The Lebanon brand transforms Arabic works of art into puzzles


While Lebanon continues to battle multiple lingering crises, a Lebanese entrepreneur hopes to combine art and puzzles to provide a way out and showcase talented artists from the Mena region.

After visiting Paris in November 2019, art lover Camille Saade returned to Beirut with a puzzle she had bought in a museum. She was stuck at home in the midst of major protests and road closures, with nothing else to do, and was surprised by an unexpected inspiration.

“I started doing my puzzle and that’s when the idea came to me,” she says The national. “I made a puzzle by an international, very well-known artist, but we don’t have a similar product for the Middle East, for artists from our own region. I began to research and look for how one could actually create such a project. “

That’s how she got the idea for Pazel.

“I personally enjoy solving a puzzle,” she says. “It’s like meditation. I just empty my head and focus on the puzzle in front of me. It relieves stress and offers an opportunity to switch off a little. “

Despite an active and vibrant art scene, even established Mena artists struggle to gain recognition as they are overshadowed by their more internationally renowned counterparts from Europe and the United States, even in their own countries.

“What struck me in my own circle of friends is that if someone does not come from the arts in Lebanon and this region, they do not know our own artists,” says Saade. “You may know Damian Hirst, but you don’t know Bibi Zogbe. I wanted to create awareness for our art and make it more accessible. “

The rapidly deteriorating situation in Lebanon initially made it a daunting challenge to get Saade’s young company off the ground. Hyperinflation and depleted foreign exchange reserves have caused the Lebanese pound to lose more than 90 percent of its total value in recent years.

Lebanon’s economy was devastated between the liquidity crisis, the ongoing Covid-19 pandemic and the devastating explosion of the port of Beirut last year. Even so, Saade was determined to bring her project to life.

“I was very hesitant for a long time until I decided a year ago to take the risk and jump and do it,” she says. “I met Saleh Barakat, a very well known art dealer who has his own gallery in Beirut. He was interested and very enthusiastic. I worked with him to choose the artists. We selected them together. “

Pazel’s first puzzle collection includes works by a cross-generational trio of artists from the region, each with their own unique style; Nabil Nahas and Zogbe from Lebanon and Anas Albraehe from Syria.

The late Zogbe began her professional artistic career in the 1930s. Her colorful depictions of the native flora of her Lebanese homeland earned her the nickname La Pintora das Flores or The Flower Painter. Although her work has been shown in galleries and exhibitions around the world and has been awarded the Lebanese Cedar Medallion of Excellence, she remains largely unrecognized on the international stage.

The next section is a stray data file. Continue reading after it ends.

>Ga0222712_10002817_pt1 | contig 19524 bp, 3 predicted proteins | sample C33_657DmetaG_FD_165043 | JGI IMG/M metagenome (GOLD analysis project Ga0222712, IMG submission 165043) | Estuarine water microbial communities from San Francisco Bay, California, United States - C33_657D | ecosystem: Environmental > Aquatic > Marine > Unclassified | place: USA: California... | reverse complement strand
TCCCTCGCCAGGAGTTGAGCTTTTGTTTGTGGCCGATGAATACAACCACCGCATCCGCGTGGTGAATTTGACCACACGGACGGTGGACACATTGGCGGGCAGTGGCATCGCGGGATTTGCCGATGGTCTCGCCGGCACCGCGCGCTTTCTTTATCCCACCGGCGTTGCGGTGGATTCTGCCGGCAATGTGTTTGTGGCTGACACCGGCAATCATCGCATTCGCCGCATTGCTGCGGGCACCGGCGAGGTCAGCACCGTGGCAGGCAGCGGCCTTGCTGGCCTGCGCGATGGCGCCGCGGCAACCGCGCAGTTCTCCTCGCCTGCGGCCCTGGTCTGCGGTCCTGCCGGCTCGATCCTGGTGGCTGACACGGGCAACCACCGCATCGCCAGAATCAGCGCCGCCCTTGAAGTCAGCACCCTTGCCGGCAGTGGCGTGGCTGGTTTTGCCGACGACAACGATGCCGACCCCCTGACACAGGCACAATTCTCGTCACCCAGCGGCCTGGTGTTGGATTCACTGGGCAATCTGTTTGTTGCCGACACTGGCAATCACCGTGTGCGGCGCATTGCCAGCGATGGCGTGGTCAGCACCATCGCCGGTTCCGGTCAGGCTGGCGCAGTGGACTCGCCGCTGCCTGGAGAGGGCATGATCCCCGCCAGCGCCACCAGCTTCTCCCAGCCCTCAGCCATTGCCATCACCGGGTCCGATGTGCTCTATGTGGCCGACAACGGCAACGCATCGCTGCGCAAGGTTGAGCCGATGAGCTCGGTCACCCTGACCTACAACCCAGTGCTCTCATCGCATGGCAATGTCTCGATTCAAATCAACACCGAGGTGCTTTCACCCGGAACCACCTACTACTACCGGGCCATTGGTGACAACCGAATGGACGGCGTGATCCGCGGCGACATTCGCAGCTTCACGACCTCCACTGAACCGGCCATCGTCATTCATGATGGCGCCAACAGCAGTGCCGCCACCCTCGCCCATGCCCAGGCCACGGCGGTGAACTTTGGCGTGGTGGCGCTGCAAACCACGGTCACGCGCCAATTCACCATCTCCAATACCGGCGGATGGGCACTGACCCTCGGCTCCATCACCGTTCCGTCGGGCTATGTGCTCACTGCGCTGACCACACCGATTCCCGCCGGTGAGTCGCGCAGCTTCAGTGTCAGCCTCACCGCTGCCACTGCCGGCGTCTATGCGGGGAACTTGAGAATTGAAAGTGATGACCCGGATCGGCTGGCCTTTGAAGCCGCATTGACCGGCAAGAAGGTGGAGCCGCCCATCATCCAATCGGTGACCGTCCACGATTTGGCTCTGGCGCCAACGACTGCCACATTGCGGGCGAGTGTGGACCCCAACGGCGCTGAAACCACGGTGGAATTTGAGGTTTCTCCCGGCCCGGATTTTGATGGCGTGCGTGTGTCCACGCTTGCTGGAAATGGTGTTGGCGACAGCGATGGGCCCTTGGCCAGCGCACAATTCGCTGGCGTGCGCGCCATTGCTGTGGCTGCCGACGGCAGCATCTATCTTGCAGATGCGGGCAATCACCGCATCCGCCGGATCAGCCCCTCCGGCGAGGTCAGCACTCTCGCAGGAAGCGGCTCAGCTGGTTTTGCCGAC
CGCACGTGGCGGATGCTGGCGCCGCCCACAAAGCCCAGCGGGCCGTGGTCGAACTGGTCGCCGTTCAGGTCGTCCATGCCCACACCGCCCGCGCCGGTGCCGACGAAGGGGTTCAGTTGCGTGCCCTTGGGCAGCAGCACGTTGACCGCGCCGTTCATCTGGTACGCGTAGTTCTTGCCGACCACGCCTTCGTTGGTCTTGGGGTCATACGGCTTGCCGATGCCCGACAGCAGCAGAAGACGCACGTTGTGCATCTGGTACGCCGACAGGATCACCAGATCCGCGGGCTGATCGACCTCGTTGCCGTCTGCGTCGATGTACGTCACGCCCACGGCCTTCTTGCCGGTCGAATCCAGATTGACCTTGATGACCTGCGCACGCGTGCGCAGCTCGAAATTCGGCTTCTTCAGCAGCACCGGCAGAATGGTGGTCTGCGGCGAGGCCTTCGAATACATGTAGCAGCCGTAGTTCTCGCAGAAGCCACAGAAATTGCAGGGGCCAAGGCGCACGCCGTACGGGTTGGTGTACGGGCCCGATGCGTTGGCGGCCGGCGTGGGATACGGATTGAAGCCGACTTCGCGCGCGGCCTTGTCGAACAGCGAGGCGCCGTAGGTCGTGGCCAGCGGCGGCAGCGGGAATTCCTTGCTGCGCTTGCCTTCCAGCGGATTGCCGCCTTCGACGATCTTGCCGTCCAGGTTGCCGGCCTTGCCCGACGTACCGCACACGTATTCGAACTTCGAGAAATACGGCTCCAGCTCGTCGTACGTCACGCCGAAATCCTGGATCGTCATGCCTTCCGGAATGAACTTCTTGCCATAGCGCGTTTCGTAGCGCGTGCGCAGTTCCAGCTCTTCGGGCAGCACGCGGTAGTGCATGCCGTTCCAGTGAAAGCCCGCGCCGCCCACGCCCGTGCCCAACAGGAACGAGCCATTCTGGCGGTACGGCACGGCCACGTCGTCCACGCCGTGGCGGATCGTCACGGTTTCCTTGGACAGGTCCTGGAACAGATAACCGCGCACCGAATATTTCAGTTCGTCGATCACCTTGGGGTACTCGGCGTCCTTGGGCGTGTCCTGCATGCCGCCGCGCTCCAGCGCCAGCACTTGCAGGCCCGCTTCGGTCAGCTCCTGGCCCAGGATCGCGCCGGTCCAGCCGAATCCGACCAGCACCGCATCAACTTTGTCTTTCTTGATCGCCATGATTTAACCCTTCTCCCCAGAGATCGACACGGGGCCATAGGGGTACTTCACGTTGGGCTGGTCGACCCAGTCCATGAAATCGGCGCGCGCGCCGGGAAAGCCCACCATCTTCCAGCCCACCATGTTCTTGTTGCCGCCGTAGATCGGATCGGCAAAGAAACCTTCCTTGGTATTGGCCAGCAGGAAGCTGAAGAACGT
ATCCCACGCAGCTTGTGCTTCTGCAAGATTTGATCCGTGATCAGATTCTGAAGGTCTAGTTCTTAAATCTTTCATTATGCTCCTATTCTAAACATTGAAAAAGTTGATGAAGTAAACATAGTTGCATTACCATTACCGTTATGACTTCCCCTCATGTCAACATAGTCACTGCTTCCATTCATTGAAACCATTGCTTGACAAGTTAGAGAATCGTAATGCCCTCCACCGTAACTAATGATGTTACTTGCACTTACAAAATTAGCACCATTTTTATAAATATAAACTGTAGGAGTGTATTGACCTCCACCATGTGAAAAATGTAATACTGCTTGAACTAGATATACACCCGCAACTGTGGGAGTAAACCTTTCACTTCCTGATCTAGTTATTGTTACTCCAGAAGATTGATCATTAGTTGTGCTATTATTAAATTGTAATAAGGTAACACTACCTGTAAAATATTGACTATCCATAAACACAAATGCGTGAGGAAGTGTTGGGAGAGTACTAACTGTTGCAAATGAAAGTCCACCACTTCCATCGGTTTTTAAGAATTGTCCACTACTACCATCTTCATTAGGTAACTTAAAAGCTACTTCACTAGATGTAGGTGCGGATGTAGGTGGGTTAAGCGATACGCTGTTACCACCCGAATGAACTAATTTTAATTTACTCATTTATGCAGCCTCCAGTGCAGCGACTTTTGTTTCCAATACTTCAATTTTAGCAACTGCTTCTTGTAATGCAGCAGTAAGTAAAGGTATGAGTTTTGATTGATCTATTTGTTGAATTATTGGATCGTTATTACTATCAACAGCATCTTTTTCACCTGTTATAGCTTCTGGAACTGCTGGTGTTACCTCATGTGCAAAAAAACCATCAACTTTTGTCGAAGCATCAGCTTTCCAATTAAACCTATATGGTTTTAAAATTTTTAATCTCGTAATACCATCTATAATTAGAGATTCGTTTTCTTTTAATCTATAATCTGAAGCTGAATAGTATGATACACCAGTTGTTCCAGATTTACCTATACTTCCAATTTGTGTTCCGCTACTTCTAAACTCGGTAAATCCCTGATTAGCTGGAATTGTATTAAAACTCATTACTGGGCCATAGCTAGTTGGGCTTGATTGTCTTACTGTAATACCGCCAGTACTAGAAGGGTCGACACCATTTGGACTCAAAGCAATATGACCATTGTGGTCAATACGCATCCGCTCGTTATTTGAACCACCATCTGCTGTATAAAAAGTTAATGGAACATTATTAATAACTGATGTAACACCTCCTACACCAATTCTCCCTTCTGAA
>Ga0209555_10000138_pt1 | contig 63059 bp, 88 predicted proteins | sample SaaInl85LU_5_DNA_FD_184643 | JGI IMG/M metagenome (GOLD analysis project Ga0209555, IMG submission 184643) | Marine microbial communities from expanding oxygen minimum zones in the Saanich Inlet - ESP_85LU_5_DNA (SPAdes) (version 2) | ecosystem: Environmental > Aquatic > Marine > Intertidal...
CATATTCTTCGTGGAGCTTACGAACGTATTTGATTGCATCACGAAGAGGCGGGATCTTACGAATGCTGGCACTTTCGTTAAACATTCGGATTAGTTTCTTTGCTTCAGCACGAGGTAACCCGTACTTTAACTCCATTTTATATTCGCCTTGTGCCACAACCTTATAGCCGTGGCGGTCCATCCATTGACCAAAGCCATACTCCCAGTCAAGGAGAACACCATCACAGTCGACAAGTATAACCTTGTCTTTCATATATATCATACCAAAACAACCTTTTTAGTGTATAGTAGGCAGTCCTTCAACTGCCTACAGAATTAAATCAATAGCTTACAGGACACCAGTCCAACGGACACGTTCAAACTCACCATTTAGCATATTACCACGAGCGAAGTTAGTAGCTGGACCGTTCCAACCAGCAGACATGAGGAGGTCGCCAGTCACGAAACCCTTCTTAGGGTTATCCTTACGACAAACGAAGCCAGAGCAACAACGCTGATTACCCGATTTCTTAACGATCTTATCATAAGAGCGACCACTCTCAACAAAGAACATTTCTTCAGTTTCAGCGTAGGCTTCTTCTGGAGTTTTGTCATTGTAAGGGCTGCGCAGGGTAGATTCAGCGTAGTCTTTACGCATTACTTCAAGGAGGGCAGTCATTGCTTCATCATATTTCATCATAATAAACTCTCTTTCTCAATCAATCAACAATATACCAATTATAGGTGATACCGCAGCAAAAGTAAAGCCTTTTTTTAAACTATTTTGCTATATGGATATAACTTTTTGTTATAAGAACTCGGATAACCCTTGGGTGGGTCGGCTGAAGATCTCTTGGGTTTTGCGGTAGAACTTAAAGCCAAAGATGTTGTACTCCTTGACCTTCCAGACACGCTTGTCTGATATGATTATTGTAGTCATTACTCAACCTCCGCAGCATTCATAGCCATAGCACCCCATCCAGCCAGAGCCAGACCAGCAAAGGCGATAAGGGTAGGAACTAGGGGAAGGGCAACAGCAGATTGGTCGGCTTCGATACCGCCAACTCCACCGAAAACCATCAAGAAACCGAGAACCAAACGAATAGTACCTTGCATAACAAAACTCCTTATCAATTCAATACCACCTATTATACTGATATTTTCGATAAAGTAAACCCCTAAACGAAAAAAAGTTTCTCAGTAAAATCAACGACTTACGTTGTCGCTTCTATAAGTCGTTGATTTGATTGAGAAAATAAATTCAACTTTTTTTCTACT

Nahas, who first began exhibiting his works in 1973, is known for his use of fractal motifs and geometric patterns reminiscent of those of classical Levantine architecture and Islamic art. He remains an active force in Lebanon’s artistic scene. Albraehe, on the other hand, is a relatively young multidisciplinary artist who focuses primarily on painting and theater and who moved from Syria to Lebanon because of the outbreak of the Syrian civil war.

“I chose Nabil Nahas because he is a very well-known international artist from Lebanon,” explains Saade. “Bibi Zogbe, because I wanted a Lebanese artist who is also highly recognizable [but] not a contemporary artist. Albraehe is a Syrian artist but still lives in Beirut. I personally like his job. He is relatively young but is now exhibiting in France and the USA. I think he has a very promising career.

“I produce them in limited editions in order to avoid mass production and so that the artists feel more secure and give me the reproduction rights [their works]. “

In addition to increasing the artist’s profile, part of the proceeds from Pazel’s sales will be donated to the Beirut Heritage Initiative. The independent collective is working to save and restore historic buildings that were damaged by the Beirut explosion on August 4, 2020.

“I’ve been following your work for some time. You are doing a really great job. I approached them and they loved the project, ”she says.

Spurred on by a successful launch with more than 50 puzzles sold in the first week alone, Saade hopes to continue growing her business, bringing Pazel’s products to a wider audience, and introducing them to an expanded selection of Mena art and artists.

“I’m selling [the puzzles] on site, but they’ll be available in Dubai soon and I’m talking to a store in Paris, ”she says. “I also created an e-shop with worldwide shipping so I hope it helps [us to] also sell abroad. I wasn’t expecting this result anytime soon, but Christmas is just around the corner, so I think people will think about our riddles than [gifts].

“I also want to build a more diversified portfolio,” she says. “I was surprised by the impact of this project and the feedback I got from people. It’s really positive and gives me hope. “

Updated: December 20, 2021, 6:43 am


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